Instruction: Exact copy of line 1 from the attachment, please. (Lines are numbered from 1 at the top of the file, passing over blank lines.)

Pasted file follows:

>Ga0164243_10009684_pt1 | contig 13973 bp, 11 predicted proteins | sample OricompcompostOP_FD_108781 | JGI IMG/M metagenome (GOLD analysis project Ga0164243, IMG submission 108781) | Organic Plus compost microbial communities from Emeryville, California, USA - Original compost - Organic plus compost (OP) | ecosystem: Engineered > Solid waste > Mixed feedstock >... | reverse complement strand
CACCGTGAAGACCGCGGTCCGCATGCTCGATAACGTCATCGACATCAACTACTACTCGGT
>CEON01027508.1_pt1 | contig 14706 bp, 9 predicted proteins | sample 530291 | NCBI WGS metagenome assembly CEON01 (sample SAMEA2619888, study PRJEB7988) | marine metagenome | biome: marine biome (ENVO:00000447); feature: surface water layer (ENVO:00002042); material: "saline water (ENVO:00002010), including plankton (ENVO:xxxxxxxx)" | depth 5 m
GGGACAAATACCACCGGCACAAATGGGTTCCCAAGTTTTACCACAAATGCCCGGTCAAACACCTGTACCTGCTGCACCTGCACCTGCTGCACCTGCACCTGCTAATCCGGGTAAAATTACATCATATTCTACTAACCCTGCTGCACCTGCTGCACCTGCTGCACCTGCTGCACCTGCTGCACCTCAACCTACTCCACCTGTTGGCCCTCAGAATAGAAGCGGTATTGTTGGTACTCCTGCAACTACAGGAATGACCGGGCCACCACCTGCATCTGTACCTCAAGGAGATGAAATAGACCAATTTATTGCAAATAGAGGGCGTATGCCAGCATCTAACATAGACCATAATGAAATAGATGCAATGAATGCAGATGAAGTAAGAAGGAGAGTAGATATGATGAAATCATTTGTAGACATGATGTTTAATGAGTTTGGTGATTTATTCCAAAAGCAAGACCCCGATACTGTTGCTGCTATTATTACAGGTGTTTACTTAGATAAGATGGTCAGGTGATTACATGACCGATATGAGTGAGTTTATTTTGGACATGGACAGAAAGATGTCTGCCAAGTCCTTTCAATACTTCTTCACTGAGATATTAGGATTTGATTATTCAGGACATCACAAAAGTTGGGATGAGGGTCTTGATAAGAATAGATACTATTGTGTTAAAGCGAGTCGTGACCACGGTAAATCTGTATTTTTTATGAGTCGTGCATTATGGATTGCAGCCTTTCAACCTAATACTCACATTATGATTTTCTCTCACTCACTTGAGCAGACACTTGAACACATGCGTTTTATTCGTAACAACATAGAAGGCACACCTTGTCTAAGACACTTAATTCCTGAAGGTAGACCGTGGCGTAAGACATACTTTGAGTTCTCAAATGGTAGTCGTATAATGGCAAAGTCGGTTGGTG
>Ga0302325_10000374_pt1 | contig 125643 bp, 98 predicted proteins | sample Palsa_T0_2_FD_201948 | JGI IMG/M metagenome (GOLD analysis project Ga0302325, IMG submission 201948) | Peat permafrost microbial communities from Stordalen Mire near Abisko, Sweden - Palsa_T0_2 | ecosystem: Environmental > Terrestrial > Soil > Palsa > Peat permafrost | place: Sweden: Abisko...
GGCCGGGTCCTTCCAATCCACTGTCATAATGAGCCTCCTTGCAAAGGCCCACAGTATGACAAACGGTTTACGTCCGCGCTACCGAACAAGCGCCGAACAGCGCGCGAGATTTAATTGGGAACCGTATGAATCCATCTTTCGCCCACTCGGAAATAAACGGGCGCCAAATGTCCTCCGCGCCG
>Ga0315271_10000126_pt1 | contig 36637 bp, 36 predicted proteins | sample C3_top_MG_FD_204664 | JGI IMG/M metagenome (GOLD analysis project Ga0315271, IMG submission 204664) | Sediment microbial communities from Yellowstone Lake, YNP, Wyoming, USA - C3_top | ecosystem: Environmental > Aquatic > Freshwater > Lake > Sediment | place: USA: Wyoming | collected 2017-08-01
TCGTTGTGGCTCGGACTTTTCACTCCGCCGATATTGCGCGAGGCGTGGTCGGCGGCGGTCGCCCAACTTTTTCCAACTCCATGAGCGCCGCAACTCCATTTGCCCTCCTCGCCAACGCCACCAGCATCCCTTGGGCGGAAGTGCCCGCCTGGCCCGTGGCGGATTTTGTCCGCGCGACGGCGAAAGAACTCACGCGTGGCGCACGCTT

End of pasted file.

>Ga0164243_10009684_pt1 | contig 13973 bp, 11 predicted proteins | sample OricompcompostOP_FD_108781 | JGI IMG/M metagenome (GOLD analysis project Ga0164243, IMG submission 108781) | Organic Plus compost microbial communities from Emeryville, California, USA - Original compost - Organic plus compost (OP) | ecosystem: Engineered > Solid waste > Mixed feedstock >... | reverse complement strand